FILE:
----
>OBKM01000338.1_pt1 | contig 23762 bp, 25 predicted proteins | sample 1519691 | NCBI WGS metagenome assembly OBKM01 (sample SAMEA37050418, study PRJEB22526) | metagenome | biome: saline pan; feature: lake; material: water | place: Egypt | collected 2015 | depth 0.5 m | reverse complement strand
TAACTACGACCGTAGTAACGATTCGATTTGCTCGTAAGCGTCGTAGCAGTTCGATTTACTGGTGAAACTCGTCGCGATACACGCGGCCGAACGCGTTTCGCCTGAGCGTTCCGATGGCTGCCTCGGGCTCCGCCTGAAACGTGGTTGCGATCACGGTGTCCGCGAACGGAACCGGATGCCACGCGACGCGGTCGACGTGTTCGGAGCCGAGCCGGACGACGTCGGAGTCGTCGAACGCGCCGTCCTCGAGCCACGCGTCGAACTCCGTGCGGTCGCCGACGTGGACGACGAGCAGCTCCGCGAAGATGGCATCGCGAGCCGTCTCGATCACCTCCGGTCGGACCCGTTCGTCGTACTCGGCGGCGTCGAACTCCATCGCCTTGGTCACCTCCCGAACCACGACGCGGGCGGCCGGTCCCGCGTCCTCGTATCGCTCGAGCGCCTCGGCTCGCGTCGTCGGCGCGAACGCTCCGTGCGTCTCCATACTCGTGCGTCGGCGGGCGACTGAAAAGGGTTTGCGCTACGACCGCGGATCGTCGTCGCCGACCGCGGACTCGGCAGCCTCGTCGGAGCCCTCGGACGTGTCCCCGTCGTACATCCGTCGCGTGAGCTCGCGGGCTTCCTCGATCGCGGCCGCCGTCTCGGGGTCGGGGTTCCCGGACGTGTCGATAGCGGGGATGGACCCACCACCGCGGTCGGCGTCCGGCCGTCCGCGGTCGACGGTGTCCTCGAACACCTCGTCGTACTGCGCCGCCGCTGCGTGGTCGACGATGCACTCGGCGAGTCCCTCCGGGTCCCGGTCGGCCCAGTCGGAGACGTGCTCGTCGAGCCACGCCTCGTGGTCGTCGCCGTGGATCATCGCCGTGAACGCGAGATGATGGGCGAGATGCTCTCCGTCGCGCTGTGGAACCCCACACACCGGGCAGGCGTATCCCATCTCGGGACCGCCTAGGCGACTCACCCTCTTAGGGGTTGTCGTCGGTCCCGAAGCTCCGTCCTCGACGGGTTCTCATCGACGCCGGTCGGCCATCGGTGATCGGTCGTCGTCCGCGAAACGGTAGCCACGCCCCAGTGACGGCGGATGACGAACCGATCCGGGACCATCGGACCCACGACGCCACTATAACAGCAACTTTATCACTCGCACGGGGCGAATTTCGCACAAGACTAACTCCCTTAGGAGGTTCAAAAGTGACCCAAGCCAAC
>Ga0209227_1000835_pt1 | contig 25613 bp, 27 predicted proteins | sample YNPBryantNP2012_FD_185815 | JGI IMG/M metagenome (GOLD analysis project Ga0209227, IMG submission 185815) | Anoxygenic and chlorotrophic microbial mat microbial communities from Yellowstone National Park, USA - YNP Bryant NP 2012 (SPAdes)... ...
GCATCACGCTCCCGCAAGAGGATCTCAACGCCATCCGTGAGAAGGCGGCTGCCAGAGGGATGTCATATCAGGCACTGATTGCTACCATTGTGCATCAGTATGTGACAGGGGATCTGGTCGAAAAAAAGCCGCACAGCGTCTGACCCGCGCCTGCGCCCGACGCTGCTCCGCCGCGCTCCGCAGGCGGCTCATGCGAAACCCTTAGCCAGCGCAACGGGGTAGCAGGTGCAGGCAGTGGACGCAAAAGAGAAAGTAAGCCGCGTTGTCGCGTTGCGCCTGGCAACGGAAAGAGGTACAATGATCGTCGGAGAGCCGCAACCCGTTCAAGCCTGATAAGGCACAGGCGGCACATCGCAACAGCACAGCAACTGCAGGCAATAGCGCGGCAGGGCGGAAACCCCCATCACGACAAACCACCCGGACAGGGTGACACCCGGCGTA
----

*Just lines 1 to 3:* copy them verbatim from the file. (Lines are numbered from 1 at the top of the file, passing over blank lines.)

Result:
>OBKM01000338.1_pt1 | contig 23762 bp, 25 predicted proteins | sample 1519691 | NCBI WGS metagenome assembly OBKM01 (sample SAMEA37050418, study PRJEB22526) | metagenome | biome: saline pan; feature: lake; material: water | place: Egypt | collected 2015 | depth 0.5 m | reverse complement strand
TAACTACGACCGTAGTAACGATTCGATTTGCTCGTAAGCGTCGTAGCAGTTCGATTTACTGGTGAAACTCGTCGCGATACACGCGGCCGAACGCGTTTCGCCTGAGCGTTCCGATGGCTGCCTCGGGCTCCGCCTGAAACGTGGTTGCGATCACGGTGTCCGCGAACGGAACCGGATGCCACGCGACGCGGTCGACGTGTTCGGAGCCGAGCCGGACGACGTCGGAGTCGTCGAACGCGCCGTCCTCGAGCCACGCGTCGAACTCCGTGCGGTCGCCGACGTGGACGACGAGCAGCTCCGCGAAGATGGCATCGCGAGCCGTCTCGATCACCTCCGGTCGGACCCGTTCGTCGTACTCGGCGGCGTCGAACTCCATCGCCTTGGTCACCTCCCGAACCACGACGCGGGCGGCCGGTCCCGCGTCCTCGTATCGCTCGAGCGCCTCGGCTCGCGTCGTCGGCGCGAACGCTCCGTGCGTCTCCATACTCGTGCGTCGGCGGGCGACTGAAAAGGGTTTGCGCTACGACCGCGGATCGTCGTCGCCGACCGCGGACTCGGCAGCCTCGTCGGAGCCCTCGGACGTGTCCCCGTCGTACATCCGTCGCGTGAGCTCGCGGGCTTCCTCGATCGCGGCCGCCGTCTCGGGGTCGGGGTTCCCGGACGTGTCGATAGCGGGGATGGACCCACCACCGCGGTCGGCGTCCGGCCGTCCGCGGTCGACGGTGTCCTCGAACACCTCGTCGTACTGCGCCGCCGCTGCGTGGTCGACGATGCACTCGGCGAGTCCCTCCGGGTCCCGGTCGGCCCAGTCGGAGACGTGCTCGTCGAGCCACGCCTCGTGGTCGTCGCCGTGGATCATCGCCGTGAACGCGAGATGATGGGCGAGATGCTCTCCGTCGCGCTGTGGAACCCCACACACCGGGCAGGCGTATCCCATCTCGGGACCGCCTAGGCGACTCACCCTCTTAGGGGTTGTCGTCGGTCCCGAAGCTCCGTCCTCGACGGGTTCTCATCGACGCCGGTCGGCCATCGGTGATCGGTCGTCGTCCGCGAAACGGTAGCCACGCCCCAGTGACGGCGGATGACGAACCGATCCGGGACCATCGGACCCACGACGCCACTATAACAGCAACTTTATCACTCGCACGGGGCGAATTTCGCACAAGACTAACTCCCTTAGGAGGTTCAAAAGTGACCCAAGCCAAC
>Ga0209227_1000835_pt1 | contig 25613 bp, 27 predicted proteins | sample YNPBryantNP2012_FD_185815 | JGI IMG/M metagenome (GOLD analysis project Ga0209227, IMG submission 185815) | Anoxygenic and chlorotrophic microbial mat microbial communities from Yellowstone National Park, USA - YNP Bryant NP 2012 (SPAdes)... ...